Matt let out a yell “Let’s get dirty” and then recited a few lines from some grunge rock band and we were off up the chute. The apron was covered in rocks that had come down, but the snow wasn’t as dirty as we had expected. About 5 minutes in and we had our first rock careening down the runnel that runs right down the middle of the couloir. It got my heart going, but also put a smile on my face. The adrenaline was pumping now and it was fun. A few more minutes and more rocks came tumbling down. Most of them were small, but occasionally one would come down that could do some serious damage if it connected with any part of your body.
The climbing was fun. We settled into a nice rhythm with Dustin leading, me in the middle and Matt taking up the rear. We had a good pace and the snow conditions were near perfect. We could boot up without a problem and there was no need for crampons. We made really good time, although we stopped a lot to capture the sheer beauty of this place. The views are absolutely incredible. The higher we climbed the more rocks we saw coming off of the cliffs above, and all seemingly finding the runnel. There were two smaller runnels on the side of the main one that we also had to be careful of and occasionally they would find their way in those as well.
Dustin did a great job of route finding and we did have to move closer to the runnels to avoid some moats, and it did provide us with some extra excitement. Eventually we came to the funnel, which about 5 feet wide, and the majority of the rocks had already reached a significant speed when they tumbled through. It was pretty dirty here and there were a lot of smaller rocks littering the slope. We took a short break to catch our breath because we knew we would have to move quickly through and not stop at all. This was definitely the scariest section of the day, and might have been the most dodgy place I have been in the entire Wasatch. While we waited we saw a few more rocks come through.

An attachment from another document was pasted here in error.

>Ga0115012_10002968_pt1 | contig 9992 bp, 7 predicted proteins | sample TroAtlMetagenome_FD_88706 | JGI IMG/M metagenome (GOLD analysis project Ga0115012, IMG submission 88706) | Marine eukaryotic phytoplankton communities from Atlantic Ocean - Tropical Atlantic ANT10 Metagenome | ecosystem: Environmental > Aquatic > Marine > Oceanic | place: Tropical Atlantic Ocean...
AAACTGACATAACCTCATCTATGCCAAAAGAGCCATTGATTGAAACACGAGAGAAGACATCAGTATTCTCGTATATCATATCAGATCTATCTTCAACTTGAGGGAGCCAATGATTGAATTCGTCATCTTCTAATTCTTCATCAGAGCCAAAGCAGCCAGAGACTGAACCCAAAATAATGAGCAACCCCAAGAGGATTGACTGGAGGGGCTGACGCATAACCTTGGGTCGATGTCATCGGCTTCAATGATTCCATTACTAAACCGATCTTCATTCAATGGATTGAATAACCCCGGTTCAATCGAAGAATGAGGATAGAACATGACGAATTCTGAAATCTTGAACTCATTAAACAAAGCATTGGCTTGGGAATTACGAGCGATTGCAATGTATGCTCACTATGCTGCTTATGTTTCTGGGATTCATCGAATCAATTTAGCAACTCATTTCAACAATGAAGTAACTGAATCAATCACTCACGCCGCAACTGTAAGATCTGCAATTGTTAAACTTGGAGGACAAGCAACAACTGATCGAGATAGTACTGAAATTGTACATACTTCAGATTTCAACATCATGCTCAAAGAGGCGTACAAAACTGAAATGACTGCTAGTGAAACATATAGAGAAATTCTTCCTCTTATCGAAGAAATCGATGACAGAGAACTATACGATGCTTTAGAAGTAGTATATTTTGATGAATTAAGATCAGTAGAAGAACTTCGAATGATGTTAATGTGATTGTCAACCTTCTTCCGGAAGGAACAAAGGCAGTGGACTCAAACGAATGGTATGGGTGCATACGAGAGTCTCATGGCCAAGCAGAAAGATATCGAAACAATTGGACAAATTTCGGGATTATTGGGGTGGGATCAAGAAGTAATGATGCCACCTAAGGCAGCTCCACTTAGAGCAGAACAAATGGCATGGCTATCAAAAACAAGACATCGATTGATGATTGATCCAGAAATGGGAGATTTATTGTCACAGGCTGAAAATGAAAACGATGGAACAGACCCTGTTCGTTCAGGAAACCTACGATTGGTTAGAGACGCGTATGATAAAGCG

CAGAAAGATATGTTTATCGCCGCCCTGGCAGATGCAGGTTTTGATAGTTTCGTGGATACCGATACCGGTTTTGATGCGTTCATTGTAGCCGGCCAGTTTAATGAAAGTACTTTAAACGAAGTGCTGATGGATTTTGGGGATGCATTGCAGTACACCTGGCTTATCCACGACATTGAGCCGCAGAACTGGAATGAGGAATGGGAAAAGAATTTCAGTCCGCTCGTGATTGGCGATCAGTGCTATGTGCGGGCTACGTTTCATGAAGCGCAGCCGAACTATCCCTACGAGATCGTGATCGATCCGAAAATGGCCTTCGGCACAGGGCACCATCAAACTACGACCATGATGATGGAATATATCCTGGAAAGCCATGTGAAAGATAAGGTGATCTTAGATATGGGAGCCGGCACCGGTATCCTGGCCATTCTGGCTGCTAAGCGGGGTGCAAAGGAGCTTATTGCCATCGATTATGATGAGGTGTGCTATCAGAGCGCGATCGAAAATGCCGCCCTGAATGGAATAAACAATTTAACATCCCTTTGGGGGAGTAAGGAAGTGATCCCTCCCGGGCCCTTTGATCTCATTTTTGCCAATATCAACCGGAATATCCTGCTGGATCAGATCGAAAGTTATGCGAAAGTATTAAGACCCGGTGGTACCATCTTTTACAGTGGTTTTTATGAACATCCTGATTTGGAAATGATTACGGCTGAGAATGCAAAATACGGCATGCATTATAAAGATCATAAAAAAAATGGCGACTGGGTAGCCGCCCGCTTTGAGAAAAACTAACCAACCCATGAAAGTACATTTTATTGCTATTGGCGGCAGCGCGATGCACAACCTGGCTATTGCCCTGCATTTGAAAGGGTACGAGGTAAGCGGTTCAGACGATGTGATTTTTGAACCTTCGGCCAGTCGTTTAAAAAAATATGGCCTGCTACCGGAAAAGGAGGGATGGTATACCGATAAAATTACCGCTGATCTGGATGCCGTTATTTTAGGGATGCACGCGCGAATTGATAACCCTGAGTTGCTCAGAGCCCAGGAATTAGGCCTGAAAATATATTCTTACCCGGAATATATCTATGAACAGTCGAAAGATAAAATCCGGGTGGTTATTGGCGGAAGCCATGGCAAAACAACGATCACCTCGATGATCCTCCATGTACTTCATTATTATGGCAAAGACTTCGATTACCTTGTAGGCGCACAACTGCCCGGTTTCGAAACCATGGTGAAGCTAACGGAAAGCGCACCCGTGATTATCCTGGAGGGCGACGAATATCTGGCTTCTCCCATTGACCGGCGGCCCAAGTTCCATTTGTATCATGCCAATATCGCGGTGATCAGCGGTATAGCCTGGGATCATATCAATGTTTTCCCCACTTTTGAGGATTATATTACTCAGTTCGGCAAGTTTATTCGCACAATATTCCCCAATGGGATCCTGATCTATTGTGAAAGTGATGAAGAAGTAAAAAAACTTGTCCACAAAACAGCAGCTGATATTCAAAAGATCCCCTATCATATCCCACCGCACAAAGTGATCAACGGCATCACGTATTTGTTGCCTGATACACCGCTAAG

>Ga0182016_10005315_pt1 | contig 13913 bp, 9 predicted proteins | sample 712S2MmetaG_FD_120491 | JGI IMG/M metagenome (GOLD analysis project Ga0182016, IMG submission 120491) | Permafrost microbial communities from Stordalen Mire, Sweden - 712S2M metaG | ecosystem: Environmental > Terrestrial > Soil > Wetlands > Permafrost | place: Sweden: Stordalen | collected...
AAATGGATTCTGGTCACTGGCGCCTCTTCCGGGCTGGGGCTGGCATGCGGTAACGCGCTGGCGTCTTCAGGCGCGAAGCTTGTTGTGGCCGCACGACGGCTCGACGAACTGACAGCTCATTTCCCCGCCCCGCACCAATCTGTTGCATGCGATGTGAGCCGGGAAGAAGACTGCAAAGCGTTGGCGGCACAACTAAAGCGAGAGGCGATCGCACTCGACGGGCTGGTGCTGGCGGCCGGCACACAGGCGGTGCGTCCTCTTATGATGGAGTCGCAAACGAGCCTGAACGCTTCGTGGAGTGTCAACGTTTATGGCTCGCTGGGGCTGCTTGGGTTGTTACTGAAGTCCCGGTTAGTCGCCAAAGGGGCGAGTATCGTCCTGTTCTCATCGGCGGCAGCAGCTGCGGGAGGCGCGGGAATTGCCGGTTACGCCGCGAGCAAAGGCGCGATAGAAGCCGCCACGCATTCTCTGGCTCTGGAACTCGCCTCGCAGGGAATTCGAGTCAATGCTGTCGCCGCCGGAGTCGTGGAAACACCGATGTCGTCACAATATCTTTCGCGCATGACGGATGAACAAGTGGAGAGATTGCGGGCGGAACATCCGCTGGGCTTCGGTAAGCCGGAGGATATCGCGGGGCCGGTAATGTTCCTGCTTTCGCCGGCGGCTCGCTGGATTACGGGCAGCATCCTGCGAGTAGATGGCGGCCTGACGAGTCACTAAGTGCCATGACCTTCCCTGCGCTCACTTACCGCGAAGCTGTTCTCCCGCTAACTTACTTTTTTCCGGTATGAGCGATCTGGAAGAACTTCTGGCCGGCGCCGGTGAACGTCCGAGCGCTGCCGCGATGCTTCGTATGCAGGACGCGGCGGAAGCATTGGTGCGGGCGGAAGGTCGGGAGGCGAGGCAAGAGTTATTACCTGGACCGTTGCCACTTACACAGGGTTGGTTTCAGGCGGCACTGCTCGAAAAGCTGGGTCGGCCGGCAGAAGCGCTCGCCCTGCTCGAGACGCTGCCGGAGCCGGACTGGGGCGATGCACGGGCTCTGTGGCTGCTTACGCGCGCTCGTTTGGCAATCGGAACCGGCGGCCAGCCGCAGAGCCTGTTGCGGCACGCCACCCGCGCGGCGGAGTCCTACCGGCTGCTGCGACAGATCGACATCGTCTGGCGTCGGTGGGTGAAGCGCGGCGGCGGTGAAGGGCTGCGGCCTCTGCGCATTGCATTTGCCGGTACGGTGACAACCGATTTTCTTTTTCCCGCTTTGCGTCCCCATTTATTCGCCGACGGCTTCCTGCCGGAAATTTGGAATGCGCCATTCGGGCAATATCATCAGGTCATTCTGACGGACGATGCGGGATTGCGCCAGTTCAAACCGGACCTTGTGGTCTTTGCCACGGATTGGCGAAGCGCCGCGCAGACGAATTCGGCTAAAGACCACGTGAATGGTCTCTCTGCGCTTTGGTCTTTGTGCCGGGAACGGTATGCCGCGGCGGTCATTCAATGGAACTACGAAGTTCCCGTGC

After we all caught our breath we made a run for it. We moved fast. The snow was a little more firm here, but we had to go quickly. We all made it up and through without a single rock coming down, and as soon as we got up the slope and out of the way a few more rocks came down. We did breathe a little easier, although the next challenge was waiting just around the corner.
The slope gets really steep after the funnel and reached 60+ degrees before you can make your way out. The top of the couloir is guarded by steep slopes of rotting rock and a massive cornice. We traversed to our right and found an opening between the cliff and the huge wall of snow. It was actually quite an adrenaline rush because an un-arrested fall here would almost surely result in your death. We had to slowly make our way to the opening, and then it took a few minutes to get out because the rock was so chossy and rotten.
Eventually, we all made it out and were greeted by the cold wind that was pounding the summit ridge from the west. We found a small wall of rock to duck behind, and we all made our gear adjustments and decided to get a bite to eat as well. I think we were all breathing a little easier and looking back down the Grunge was an amazing sight. We had done it.
We scrambled up to the summit of North Timpanogos, where we all signed the register and laughed about our entries from the year before. We had talked about traversing over to Bomber Peak, but the cold wind helped make our decision for us. We would descend down the Cold Fusion Couloir, which would provide us with a 3,000 foot glissade.
We made our way over to the sub peak and then down into the Cold Fusion where we all enjoyed a nice ride back to the trail below. The snow conditions weren’t perfect, but decent enough to ride almost the entire way down. Once we made it down we all shed our warm clothes and headed back the few miles to the car where I had stashed some Powerade in a cooler. It was such a good feeling looking back up the Grunge, and our day had been almost perfect. Great friends, a fantastic route, unbeatable views, and a lot of adrenaline. The Grunge has it all. To see a short video of our climb check out this link: Grunge Video